Jasmine Leonas

3000-pound NASA balloon payload, prepared at Mines, now in shipment to New Zealand for launch

Mines astroparticle team has lead role in international partnership, launch set for April
Super pressure balloon

A specialized 3,000-pound payload that was integrated and tested at Colorado School of Mines is scheduled for launch in April or May from Wanaka, New Zealand on a NASA balloon to study the highest energy particles in the universe.

The Mines astroparticle team is central to the mission, with Lawrence Wiencke, professor of physics, serving as international deputy primary investigator and project manager for the Extreme Universe Space Observatory on a Super Pressure Balloon II (EUSO-SPB2).

“The complexity and scope of this mission is a good demonstration of the breadth of research going on in the Physics Department and at Mines as a whole,” Wiencke said. “Drawing on our experience from balloon flights in 2014 and 2017, Mines’ leadership in this particular mission really puts us on the map in research from sub-orbital altitudes.”

The Mines team has worked on the project in collaboration with 30 institutions from around the world over the past five years. The goal, Wienecke said, is to make the first measurement of high energy cosmic rays from suborbital altitude using optical techniques, something that has never been done before. Ultimately, EUSO-SPB2 is a pathfinder toward the creation of a satellite instrument that could view a huge area of atmosphere from the vantage point of space.

“We use the Earth’s atmosphere as a calorimeter to look at the highest energy particles in the universe,” said Wiencke.  

The EUSO-SPB2 payload includes two one-meter diameter telescopes with wide field of view optics and specialized high-speed custom cameras systems.

“One telescope will point down to record fast streaks of UV scintillation light from high energy cosmic rays that interactions below the balloon,” Wiencke said. “We tried this in 2017, but that telescope didn’t catch any before a problem with the balloon forced an early termination. The collaboration has since developed a more sensitive 1-meter telescope with a much wider field of view, and we figured out a way to fit two of them into the mass budget that NASA can fly on this mission.” 

Mines PhD student George Filippatos is leading the operations and data analysis groups for this instrument. Mines PhD student Viktoria Kungel let the effort to bond the mirror segments for both telescopes to meet the focusing requirements and also meet strict NASA safety requirements and characterize their properties.

The other telescope will point toward the Earth’s limb, or edge, as seen from the balloon. It will record extremely short flashes of beamed Cherenkov light from cosmic rays that interact in the atmosphere above the limb, another first.  Searches for optical signatures of elusive sub-atomic particles called tau neutrinos that interact in the Earth’s crust will also be performed by tilting the telescope to look below the edge of the Earth.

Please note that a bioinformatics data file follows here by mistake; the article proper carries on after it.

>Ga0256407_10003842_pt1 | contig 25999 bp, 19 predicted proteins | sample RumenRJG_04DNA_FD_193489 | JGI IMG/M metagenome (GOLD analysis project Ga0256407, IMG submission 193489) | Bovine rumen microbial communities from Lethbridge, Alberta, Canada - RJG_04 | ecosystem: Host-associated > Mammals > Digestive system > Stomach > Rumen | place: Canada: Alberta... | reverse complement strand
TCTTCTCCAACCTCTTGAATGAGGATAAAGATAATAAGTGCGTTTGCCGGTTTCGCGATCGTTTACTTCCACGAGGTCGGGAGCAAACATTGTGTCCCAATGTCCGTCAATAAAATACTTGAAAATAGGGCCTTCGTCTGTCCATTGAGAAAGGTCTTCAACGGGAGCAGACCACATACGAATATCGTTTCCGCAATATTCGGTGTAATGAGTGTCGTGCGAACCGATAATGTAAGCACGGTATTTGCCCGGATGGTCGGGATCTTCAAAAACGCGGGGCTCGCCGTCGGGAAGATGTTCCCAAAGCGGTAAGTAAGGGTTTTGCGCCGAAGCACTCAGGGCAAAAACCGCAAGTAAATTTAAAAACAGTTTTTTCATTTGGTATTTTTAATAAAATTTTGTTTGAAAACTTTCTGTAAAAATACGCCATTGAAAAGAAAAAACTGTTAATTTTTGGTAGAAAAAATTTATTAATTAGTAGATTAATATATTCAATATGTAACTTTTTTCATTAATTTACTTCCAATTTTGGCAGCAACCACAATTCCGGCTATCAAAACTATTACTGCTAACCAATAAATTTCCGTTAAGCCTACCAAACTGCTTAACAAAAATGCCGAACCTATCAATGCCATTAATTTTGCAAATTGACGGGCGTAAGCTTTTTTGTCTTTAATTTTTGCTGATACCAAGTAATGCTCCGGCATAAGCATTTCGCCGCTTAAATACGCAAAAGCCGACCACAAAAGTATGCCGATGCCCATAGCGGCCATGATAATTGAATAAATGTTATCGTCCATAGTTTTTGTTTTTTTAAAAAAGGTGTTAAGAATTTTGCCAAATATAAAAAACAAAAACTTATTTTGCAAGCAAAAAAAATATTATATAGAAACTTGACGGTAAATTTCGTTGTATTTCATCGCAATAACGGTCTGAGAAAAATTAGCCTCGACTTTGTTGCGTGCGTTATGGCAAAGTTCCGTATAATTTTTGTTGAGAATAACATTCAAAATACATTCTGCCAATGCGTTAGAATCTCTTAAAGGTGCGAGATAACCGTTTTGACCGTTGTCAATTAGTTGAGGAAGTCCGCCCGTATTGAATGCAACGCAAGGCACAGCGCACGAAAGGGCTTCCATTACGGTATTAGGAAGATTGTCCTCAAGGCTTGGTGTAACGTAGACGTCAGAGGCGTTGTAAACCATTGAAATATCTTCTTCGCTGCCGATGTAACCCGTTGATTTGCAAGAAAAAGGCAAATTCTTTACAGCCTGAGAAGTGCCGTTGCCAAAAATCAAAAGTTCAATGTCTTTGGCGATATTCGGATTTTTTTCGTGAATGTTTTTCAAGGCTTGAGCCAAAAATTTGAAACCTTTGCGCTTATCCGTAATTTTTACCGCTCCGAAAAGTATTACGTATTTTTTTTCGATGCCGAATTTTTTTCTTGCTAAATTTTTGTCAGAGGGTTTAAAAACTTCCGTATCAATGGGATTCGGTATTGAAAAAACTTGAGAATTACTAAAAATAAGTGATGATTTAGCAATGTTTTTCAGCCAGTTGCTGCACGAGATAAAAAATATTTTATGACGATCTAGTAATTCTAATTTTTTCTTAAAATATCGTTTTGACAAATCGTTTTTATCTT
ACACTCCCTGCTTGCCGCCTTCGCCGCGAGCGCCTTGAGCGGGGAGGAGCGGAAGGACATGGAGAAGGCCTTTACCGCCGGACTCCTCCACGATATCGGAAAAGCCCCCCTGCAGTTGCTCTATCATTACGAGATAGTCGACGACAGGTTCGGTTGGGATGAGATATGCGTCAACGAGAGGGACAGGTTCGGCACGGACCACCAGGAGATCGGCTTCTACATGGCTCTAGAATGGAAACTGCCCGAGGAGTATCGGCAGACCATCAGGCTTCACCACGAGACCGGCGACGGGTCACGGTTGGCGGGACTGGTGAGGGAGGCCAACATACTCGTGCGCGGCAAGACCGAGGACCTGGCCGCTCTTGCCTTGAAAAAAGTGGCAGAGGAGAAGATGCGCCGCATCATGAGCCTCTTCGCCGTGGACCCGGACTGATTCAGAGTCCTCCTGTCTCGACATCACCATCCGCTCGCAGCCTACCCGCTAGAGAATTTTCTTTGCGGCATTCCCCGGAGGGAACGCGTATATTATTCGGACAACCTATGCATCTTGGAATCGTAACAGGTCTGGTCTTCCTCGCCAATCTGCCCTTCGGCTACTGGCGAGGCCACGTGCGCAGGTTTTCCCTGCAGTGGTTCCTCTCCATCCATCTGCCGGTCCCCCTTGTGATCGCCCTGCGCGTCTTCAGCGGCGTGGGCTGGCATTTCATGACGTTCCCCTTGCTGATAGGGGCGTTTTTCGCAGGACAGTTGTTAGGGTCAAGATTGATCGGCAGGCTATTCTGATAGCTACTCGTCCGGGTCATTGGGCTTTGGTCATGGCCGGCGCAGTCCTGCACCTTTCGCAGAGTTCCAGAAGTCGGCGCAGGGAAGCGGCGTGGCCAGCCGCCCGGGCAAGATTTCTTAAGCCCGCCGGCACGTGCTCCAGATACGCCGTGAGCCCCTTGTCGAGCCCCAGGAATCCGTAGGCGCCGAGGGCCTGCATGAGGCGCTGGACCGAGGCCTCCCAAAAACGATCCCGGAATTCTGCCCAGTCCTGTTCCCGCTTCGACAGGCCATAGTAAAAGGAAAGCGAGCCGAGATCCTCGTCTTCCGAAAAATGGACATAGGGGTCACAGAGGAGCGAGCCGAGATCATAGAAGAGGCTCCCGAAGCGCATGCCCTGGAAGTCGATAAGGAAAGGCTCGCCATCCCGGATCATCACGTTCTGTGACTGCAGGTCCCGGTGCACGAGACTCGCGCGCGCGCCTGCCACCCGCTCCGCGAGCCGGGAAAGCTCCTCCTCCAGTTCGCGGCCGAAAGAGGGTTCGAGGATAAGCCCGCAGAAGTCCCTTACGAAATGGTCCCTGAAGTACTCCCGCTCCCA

“Although our models indicate we will need to be rather lucky to catch neutrinos with this mission, we will break new ground by being the first to try this way and NASA has configured a payload rotator that will slew the telescope to help us look,” Wiencke said.

A small group in the collaboration including Mines PhD student Tobias Heigbes and master’s student Hannah Wistrand are refining a target list of astrophysical objects and international alert streams from optical, gamma-ray and gravitational wave observatories.

Right now, launch is scheduled for April 10. The balloon’s flight should last between 50 and 100 days, orbiting the Earth at 110,000 feet. Because of the time of year, the balloon will be launched into a current of cold air that circulates the Southern Hemisphere and drift at a speed of about 100 kilometers an hour.

The opportunity to work on a project of this size and scope is ideal for Mines students interested in the aerospace industry, Wiencke said. Balloon flight, in particular, is a great training ground for those students because while the hardware is complicated, it isn’t as fussy as the hardware that goes up with satellites. Because the project is a long-term one – the initial grant for this project was back in 2018 – many of the students who worked on the initial phases have graduated and now work in aerospace. One graduate now works on the Juno mission, NASA’s Jupiter probe.

What the students are working on with this super pressure balloon may have larger implications for the future of space research, too, Wiencke said.

“One of the things that has gotten us really excited about this mission is that we’ll be overlapping with gravitational wave experiments, which measure things like black holes that cause ripples in space time,” he said. “We’re contributing to finding out more about the highest energy processes in the universe.”

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Jasmine Leonas

Public Information Specialist
About Mines
Colorado School of Mines is a public R1 research university focused on applied science and engineering, producing the talent, knowledge and innovations to serve industry and benefit society – all to create a more prosperous future.